My hometown’s university has a pretty good college radio station. Whenever I’m back in Starkville (or about 40 miles from it), I spin my FM dial to 91.1 — WMSV, broadcasting from the Mississippi State University campus.
Great music. Good memories. And thanks to the Internet, I’ve also been able to enjoy the station’s broadcast via the World Wide Web.
Tuning in by one of our Mac G4s helps Deadline Day around the MBJ — every Wednesday — feel like a trip back to the “good ol’ days,” which judging by my taste in television, music and clothes, were the early 1990s. With my online connection to State’s radio station, I can keep up with news, sports and the latest releases from ordinary, average campus-circuit, frat-party, smoky-bar, 3:42-in-the-morning-eating-Domino’s-pizza-and-drinking-warm-beer bands.
Good ol’ days, indeed.
Regrettably, thanks to an overreaching federal law and what seems to boil down to recording industry greed, I’m without my WMSV online augmentation.
The bandwidth is silent thanks to the Digital Millennium Copyright Act (the DMCA) and its provisions for making webcasters pay royalties and keep track of how music is played over a station’s site.
WMSV quit playing music over the Internet in late March. In its April 4th edition, The Christian Science Monitor ran a story about the DMCA’s impact on college, community and other noncommercial radio stations and used the situation in Starkville as an example.
Why is this fight between webcasters and the recording industry important? The future, of course.
“…the battle is shaping up to be one that could determine whether online radio winds up in the hands of the many or the few,” reads the Monitor.
If you know anything about over-the-air, commercial radio today, you know that a few companies own most of the stations. Out of simple economic necessity, the music that these stations are playing has to reach the largest audience possible to appeal to as many advertisers as possible.
It’s big business, and while it works for those stations, their corporate parents and the listeners who enjoy listening to the contrived pop-urban-hip/hop-country cacophony, it doesn’t work for me.
And, I’m not alone.
As digital technology blossomed in the 1990s, interesting music was finding its way to more listeners. No-label bands set up Web sites to sell their tapes and CDs or let fans download MP3s. Then college and community radio stations adopted webcasting as more people went online with higher-speed connections.
It was a golden age for listeners, but golden ages never last very long.
The recording industry, the major labels, their attorneys and investors decided they were losing money and have been working hard to figure out a way to make a few more bucks from new technology ever since. Which is fine, because that’s what they’re expected to do. However, millions of listeners and thousands of webcasters are disturbed by how expensive and destructive the royalties the recording industry wants to collect would be to Internet radio.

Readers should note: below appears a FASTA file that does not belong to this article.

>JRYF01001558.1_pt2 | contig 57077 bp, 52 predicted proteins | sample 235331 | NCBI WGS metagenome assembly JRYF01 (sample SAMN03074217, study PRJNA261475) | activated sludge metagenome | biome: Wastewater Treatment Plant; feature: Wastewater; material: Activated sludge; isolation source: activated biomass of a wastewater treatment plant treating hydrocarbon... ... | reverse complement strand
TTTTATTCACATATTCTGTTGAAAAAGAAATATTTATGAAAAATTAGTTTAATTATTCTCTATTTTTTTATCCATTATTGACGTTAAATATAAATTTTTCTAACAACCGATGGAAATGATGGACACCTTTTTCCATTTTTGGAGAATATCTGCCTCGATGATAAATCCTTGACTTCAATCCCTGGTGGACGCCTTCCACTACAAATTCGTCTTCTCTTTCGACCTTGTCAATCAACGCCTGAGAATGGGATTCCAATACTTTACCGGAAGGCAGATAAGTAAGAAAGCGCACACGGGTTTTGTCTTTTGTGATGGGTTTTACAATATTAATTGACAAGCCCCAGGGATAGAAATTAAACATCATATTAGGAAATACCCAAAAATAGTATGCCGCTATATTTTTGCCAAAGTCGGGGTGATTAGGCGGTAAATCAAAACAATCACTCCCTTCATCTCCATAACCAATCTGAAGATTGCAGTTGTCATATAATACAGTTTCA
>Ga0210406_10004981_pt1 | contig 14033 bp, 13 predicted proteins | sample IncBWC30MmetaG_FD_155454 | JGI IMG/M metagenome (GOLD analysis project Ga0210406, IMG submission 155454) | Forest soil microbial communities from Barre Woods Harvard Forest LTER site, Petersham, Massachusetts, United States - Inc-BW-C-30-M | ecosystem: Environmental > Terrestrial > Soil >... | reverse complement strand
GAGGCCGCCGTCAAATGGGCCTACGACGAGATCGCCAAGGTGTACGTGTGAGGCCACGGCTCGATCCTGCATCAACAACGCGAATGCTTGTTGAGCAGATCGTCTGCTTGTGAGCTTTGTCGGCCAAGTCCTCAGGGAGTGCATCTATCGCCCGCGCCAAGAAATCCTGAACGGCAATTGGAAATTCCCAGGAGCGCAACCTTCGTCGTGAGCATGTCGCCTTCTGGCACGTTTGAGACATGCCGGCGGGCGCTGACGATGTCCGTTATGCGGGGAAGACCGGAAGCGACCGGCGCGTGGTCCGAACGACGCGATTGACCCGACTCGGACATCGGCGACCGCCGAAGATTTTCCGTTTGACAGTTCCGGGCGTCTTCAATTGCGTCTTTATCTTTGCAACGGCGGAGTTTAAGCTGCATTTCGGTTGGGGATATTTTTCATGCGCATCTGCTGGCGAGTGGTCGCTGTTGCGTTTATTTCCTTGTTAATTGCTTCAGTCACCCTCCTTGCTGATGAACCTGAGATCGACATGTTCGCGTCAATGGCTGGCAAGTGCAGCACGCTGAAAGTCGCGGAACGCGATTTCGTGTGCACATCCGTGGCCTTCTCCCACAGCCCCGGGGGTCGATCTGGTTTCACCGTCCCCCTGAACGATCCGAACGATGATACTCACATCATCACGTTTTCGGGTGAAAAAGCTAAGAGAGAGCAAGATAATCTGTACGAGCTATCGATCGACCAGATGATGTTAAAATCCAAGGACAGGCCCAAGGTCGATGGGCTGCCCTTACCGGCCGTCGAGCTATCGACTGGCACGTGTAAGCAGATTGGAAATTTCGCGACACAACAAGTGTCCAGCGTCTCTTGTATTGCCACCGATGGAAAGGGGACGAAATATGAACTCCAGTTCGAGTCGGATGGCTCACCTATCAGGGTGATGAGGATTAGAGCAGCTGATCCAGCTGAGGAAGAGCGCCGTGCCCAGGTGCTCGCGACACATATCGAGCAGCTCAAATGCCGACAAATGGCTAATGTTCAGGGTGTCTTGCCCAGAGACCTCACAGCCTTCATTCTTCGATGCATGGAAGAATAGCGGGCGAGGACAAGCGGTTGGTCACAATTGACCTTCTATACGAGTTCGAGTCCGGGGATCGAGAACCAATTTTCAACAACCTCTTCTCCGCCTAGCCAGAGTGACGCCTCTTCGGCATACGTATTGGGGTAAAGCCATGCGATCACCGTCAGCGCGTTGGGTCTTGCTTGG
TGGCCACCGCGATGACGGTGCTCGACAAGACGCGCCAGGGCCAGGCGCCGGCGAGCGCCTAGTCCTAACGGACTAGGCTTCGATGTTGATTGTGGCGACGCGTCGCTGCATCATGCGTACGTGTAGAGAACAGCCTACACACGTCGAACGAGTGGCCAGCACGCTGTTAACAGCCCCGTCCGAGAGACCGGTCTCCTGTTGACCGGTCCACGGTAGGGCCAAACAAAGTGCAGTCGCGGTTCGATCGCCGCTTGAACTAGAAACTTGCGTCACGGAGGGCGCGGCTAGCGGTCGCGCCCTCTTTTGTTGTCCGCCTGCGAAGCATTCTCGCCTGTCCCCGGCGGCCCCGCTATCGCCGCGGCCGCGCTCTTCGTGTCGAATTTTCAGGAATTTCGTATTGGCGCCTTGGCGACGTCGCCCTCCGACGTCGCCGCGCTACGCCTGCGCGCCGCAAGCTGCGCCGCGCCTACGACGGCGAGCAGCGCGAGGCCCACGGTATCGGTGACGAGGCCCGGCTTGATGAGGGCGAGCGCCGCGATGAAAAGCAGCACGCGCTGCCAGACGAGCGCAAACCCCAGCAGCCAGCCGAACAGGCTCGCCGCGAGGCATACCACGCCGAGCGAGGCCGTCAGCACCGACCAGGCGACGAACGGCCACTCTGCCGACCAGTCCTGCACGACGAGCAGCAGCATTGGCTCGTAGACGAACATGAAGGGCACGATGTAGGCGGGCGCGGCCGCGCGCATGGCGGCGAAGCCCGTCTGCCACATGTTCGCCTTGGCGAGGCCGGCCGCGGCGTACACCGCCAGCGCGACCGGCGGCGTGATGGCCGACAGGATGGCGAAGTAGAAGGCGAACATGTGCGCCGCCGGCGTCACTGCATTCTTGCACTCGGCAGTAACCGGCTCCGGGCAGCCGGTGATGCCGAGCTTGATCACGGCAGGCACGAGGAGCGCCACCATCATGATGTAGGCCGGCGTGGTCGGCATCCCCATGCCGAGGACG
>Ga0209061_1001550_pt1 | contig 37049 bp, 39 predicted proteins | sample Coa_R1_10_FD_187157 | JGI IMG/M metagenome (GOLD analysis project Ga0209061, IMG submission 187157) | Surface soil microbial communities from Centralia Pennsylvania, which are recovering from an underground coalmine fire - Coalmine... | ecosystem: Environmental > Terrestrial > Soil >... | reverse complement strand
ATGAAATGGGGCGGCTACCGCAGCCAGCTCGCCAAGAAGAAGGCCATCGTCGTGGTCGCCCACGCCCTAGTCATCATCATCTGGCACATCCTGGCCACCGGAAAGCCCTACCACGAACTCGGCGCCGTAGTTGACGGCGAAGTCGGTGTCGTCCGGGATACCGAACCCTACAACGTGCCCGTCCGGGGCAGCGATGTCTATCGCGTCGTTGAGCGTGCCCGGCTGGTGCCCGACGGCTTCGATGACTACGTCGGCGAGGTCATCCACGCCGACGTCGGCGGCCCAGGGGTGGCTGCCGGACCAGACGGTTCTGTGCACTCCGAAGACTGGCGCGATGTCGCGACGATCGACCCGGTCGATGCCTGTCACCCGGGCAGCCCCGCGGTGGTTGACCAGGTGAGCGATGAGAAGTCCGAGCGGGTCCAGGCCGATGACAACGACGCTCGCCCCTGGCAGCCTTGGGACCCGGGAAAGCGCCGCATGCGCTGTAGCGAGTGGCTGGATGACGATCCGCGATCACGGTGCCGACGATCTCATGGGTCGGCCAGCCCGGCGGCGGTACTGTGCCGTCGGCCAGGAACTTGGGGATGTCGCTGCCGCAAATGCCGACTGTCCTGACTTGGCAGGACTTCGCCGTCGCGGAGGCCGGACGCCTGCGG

In May, the U.S. Copyright Office, which was charged with determining an appropriate royalty rate, will decide whether or not to accept the findings of CARP, the Copyright Arbitration Royalty Panel.
According to SaveInternetRadio.org, “…webcasters believe that the CARP ruling may be harsher than Congress originally intended when it passed the DMCA” and offers a few reasons “…why the CARP ruling may kill Internet radio:”
• The Internet radio industry is very young and its audience is as yet too small to interest most advertisers. Thus, most webcasters have seen very little revenue to date.
• While CARP’s proposed royalty rate might be manageable for Internet radio properties owned by multi-billion-dollar corporations…it will effectively bankrupt the vast majority of webcasters.
• In the four years that have elapsed since the DMCA was written, technology has evolved significantly. Virtually no one contends that record companies are losing business to Internet radio, which is generally transmitted in relatively low quality and is not saved on consumers’ devices.
Determining what’s “fair” is always complicated when both sides on an issue make compelling arguments. But I hope that the CARP findings are rejected. It would be a win for listeners, webcasters and music and programming that doesn’t fit the commercial mainstream but is of great value nonetheless.
While most music lovers, listeners and webcasters are willing to reasonably compensate record companies and artists for their work, the expense and burden of the CARP rules would impair, if not destroy, one of the most exciting aspects of the Internet — more choices, more people, more voices.
In the meantime, I’ll be driving around the outskirts of Starkville. Listening.
Want to know more about this issue? Log on to http://www.saveinternetradio.org or http://ruf.rice.edu/~willr/cb//sos
Contact MBJ editor Jim Laird at firstname.lastname@example.org.